Stamina Workout: 4 x 3 min w/1-min easy jog.
This means, after your
warm-up of 5-10 minutes, you run for 3 minutes at your stamina effort
(moderately hard). Then you slow to a jog for 1 minute to let the body recover
from the faster running. After the minute, you begin another 3 minutes at your
stamina pace. You repeat this combination of faster running and slower running
for the number of times listed, in this case 4. You then cool-down for 5-10
minutes. In total you have a 36-minute run: 10-minute warm-up, 12-minute
workout (4 x 3), plus recovery jogs totaling 4 minutes, and a 10 minute
cool-down. If you were supposed to run for 40 minutes, then just add 2 minutes
to both your warm-up and cool-down.
By using a heart rate monitor, you'll actually be able to train less and
benefit more. Before attempting heart rate training, you'll need to get the
okay from your doctor for a maximum stress. Training is more effective when
it's done at the proper heart rate.
First, get permission from your
doctor to run a maximum-effort test. Next, buy or borrow a heart rate monitor.
Then head for the nearest oval running track. Warm up for 10-15 minutes. Then
run a mile (4 laps), going all-out during the final laps. As soon as you
finish, note the highest reading on your monitor.
The four building blocks of peak
- endurance training
- stamina training
- stride training
- peak fitness training
During the first 5 weeks, you'll concentrate on
improving your endurance. Endurance, how long you can run comfortably, is the
foundation of any runner's program. During this phase, you'll gradually
increase the length of your longest run. Your heart and lungs will become
stronger and more efficient at delivering the oxygen and fuel required by your
muscles. A good rule of thumb is to increase your long run each week by about
5-10 minutes. By the end of 5 weeks, you could add 20 minutes or more to the
length of your long run! Piece of cake, huh? You'll notice that at the end of
the phase (the fifth week), the lengths of your workouts will decrease. That's
because of the first rule of running. (Remember Rule #1? Stress + rest =
progress!) You'll follow the hard/easy approach on a monthly, as well as a
Make sure your muscles are limber so you'll be ready to
perform your workout safely. Your training session should be preceded by an
easy 10-15 minute warm-up followed by several minutes of light stretching.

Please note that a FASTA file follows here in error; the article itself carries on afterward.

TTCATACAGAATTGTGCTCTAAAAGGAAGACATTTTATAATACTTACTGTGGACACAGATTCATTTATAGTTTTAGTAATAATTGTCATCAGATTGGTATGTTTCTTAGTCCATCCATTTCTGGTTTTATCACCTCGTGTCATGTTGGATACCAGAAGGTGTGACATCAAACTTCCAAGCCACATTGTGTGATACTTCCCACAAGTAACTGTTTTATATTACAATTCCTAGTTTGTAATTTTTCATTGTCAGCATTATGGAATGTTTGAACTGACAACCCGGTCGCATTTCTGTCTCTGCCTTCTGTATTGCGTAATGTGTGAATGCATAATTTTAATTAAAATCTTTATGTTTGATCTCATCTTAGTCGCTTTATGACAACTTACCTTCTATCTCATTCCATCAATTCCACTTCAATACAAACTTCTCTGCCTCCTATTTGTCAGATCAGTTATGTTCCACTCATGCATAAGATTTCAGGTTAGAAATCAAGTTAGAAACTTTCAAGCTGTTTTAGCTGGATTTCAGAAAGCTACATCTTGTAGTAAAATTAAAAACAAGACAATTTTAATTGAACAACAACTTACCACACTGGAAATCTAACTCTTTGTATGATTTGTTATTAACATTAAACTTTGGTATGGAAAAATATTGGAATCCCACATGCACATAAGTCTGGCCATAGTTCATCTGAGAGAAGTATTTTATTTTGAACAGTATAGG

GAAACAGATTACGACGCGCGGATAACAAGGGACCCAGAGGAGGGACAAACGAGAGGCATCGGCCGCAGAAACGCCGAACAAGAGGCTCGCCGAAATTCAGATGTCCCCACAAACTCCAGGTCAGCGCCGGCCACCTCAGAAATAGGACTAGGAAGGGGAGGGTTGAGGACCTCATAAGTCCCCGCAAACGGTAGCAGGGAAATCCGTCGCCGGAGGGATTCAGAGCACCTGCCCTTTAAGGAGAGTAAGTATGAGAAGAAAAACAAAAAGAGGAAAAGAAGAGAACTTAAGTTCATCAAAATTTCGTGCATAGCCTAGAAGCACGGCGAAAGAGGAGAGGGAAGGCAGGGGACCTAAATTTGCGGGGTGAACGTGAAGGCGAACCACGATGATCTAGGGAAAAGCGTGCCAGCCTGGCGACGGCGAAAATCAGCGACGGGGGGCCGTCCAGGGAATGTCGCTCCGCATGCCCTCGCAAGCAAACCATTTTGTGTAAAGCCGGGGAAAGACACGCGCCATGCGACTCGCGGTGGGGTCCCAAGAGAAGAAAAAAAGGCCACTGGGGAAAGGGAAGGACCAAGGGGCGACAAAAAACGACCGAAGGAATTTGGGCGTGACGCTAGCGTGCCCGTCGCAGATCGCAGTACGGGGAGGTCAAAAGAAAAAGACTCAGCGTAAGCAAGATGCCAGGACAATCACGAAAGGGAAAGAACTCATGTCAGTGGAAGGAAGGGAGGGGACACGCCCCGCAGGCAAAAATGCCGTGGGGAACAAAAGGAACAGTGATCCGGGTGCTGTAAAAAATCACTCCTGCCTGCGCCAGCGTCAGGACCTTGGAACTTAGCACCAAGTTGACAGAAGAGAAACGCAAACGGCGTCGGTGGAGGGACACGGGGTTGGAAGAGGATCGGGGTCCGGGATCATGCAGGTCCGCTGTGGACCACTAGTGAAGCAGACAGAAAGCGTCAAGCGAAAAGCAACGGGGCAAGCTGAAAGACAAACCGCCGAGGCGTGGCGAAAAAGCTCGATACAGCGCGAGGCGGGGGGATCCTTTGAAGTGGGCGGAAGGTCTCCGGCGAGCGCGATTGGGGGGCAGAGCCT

Don't forget that warm-up and cool-down distances should be calculated as part
of that day's total running time.
In the Stamina Phase, you'll move your attention away
from strengthening the heart and lungs to developing the muscles in the legs
and rear, just the places you'd like to see a little more toned-up! Because
you'll be focusing on a new type of training, your total running for the first
week of this phase will drop slightly (around 10%). This will give your body
time to adapt. You'll also continue the stamina workouts started in the
Endurance Phase. For hill training, any hill (or part of one) will do. Find one
that's away from traffic and has a nice gradual slope with no major obstacles.
Your runs will last from 45 seconds to a minute. You don't have to sprint, but
try to increase your effort slightly above your normal training pace. Start by
warming up, then tackle the hill 2 or 3 times. Recover by jogging back down to
your starting position. As your fitness level improves, gradually add more
runs. Remember Rule # 2: If you want to be better at running up hills, then run
some hills. After this month of training, you'll welcome hills instead of
Find a quiet dirt, grass or paved hill that is at least
100 to 200 meters long, with a moderate to steep slope. Move up the hill by
springing powerfully off the balls of your feet and your toes. Use an
exaggerated high knee lift and equally strong ankle drive and arm swing. The
key is not how fast you get up the hill but how strongly you push off and how
well you maintain your form. Rest briefly at the top of the hill by walking for
about 30 seconds until you are somewhat recovered. Then jog lightly and slowly
back down the hill. Rest for about 5 to 10 seconds and run up with crisp form
again. Finish with a 10-15 minute cool-down.
Now, this is not all-out sprinting-at least, not
at first. It's gradually increasing your pace for small portions of some
workouts to help your body get a little more efficient and faster (your legs,
stomach and even your arms will also get stronger). As in the Endurance Phase
and Stamina Phase, you'll gradually increase the duration of the workouts. This
will provide jolts of variety and motivation, along with improved fitness.
Great golfers and baseball players have the unique ability to blend total
concentration with total relaxation. Great runners are no different. Stamina
runs are designed to help you learn to relax, while holding your concentration,
for long periods while running at a somewhat challenging pace.
In this phase you'll "top
off the tank," and have some fun while you're at it. With your stride training
increased and everything else reduced, you'll feel like a kid, and zoom around
like one. As in the Stride Phase, you'll run fast for a short while, then rest
until recovered, then do it again. You'll boost your fitness level and burn
tons of calories. The workouts are intense, but loads of fun. They'll leave you
pleasantly exhausted. At the end of this phase, you'll reach a peak in your
fitness level. So why not take the time to participate in a local running
event? Your legs will be fresh from the reduced training load and the faster
workouts. And, you'll enjoy the satisfaction of reflecting on all the great
training you've done over the last several weeks.
Contrary to popular belief, a huge carbohydrate-rich meal the night before a
race isn't the only nutritional requirement for peak performance. Throughout
the entire peak phase, remember to eat a mix of simple and complex
carbohydrates, as well as protein and fats in moderation. Ideally, your diet
should consist of about 50-70%carbohydrates, 10-20% proteins and 20-30% fats.
Stay hydrated every day, drinking one ounce of water for every two pounds you